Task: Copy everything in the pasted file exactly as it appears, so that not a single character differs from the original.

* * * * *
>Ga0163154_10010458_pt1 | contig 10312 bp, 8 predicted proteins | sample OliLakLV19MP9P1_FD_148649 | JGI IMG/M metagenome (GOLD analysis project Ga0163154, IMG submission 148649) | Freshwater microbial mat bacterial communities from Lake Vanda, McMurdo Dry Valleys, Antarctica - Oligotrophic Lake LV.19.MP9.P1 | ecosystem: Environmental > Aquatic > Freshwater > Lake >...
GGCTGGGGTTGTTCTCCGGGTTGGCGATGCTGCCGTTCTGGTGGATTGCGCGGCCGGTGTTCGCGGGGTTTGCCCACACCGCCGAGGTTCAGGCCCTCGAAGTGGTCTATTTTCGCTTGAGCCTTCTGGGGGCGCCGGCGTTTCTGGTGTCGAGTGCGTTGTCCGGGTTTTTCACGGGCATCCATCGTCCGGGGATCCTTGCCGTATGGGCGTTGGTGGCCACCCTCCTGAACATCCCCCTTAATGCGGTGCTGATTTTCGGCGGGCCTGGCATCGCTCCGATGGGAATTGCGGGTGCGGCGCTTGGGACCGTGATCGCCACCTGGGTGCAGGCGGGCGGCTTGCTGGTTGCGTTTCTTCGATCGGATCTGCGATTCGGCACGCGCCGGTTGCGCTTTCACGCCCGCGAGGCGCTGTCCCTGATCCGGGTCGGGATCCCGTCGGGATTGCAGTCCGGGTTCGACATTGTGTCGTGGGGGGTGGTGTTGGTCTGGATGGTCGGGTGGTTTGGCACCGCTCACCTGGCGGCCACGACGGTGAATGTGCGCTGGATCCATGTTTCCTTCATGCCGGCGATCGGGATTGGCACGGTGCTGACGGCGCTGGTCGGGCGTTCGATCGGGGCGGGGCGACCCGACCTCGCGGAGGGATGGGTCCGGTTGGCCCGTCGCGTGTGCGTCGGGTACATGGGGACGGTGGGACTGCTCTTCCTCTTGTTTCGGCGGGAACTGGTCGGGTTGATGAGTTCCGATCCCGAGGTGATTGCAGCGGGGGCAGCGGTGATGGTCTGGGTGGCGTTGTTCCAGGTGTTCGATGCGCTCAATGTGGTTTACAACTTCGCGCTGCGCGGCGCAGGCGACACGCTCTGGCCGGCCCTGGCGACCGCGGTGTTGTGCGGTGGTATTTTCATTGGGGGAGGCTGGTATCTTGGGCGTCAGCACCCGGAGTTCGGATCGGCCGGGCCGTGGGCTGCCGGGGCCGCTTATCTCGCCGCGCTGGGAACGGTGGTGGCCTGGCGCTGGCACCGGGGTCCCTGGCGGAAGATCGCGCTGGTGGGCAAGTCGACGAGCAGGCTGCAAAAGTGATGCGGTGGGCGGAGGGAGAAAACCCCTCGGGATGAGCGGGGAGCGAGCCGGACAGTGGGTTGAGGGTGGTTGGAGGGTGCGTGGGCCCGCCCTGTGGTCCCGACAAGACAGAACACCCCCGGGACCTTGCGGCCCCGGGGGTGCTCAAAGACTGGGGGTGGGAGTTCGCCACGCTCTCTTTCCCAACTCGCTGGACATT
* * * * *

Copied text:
>Ga0163154_10010458_pt1 | contig 10312 bp, 8 predicted proteins | sample OliLakLV19MP9P1_FD_148649 | JGI IMG/M metagenome (GOLD analysis project Ga0163154, IMG submission 148649) | Freshwater microbial mat bacterial communities from Lake Vanda, McMurdo Dry Valleys, Antarctica - Oligotrophic Lake LV.19.MP9.P1 | ecosystem: Environmental > Aquatic > Freshwater > Lake >...
GGCTGGGGTTGTTCTCCGGGTTGGCGATGCTGCCGTTCTGGTGGATTGCGCGGCCGGTGTTCGCGGGGTTTGCCCACACCGCCGAGGTTCAGGCCCTCGAAGTGGTCTATTTTCGCTTGAGCCTTCTGGGGGCGCCGGCGTTTCTGGTGTCGAGTGCGTTGTCCGGGTTTTTCACGGGCATCCATCGTCCGGGGATCCTTGCCGTATGGGCGTTGGTGGCCACCCTCCTGAACATCCCCCTTAATGCGGTGCTGATTTTCGGCGGGCCTGGCATCGCTCCGATGGGAATTGCGGGTGCGGCGCTTGGGACCGTGATCGCCACCTGGGTGCAGGCGGGCGGCTTGCTGGTTGCGTTTCTTCGATCGGATCTGCGATTCGGCACGCGCCGGTTGCGCTTTCACGCCCGCGAGGCGCTGTCCCTGATCCGGGTCGGGATCCCGTCGGGATTGCAGTCCGGGTTCGACATTGTGTCGTGGGGGGTGGTGTTGGTCTGGATGGTCGGGTGGTTTGGCACCGCTCACCTGGCGGCCACGACGGTGAATGTGCGCTGGATCCATGTTTCCTTCATGCCGGCGATCGGGATTGGCACGGTGCTGACGGCGCTGGTCGGGCGTTCGATCGGGGCGGGGCGACCCGACCTCGCGGAGGGATGGGTCCGGTTGGCCCGTCGCGTGTGCGTCGGGTACATGGGGACGGTGGGACTGCTCTTCCTCTTGTTTCGGCGGGAACTGGTCGGGTTGATGAGTTCCGATCCCGAGGTGATTGCAGCGGGGGCAGCGGTGATGGTCTGGGTGGCGTTGTTCCAGGTGTTCGATGCGCTCAATGTGGTTTACAACTTCGCGCTGCGCGGCGCAGGCGACACGCTCTGGCCGGCCCTGGCGACCGCGGTGTTGTGCGGTGGTATTTTCATTGGGGGAGGCTGGTATCTTGGGCGTCAGCACCCGGAGTTCGGATCGGCCGGGCCGTGGGCTGCCGGGGCCGCTTATCTCGCCGCGCTGGGAACGGTGGTGGCCTGGCGCTGGCACCGGGGTCCCTGGCGGAAGATCGCGCTGGTGGGCAAGTCGACGAGCAGGCTGCAAAAGTGATGCGGTGGGCGGAGGGAGAAAACCCCTCGGGATGAGCGGGGAGCGAGCCGGACAGTGGGTTGAGGGTGGTTGGAGGGTGCGTGGGCCCGCCCTGTGGTCCCGACAAGACAGAACACCCCCGGGACCTTGCGGCCCCGGGGGTGCTCAAAGACTGGGGGTGGGAGTTCGCCACGCTCTCTTTCCCAACTCGCTGGACATT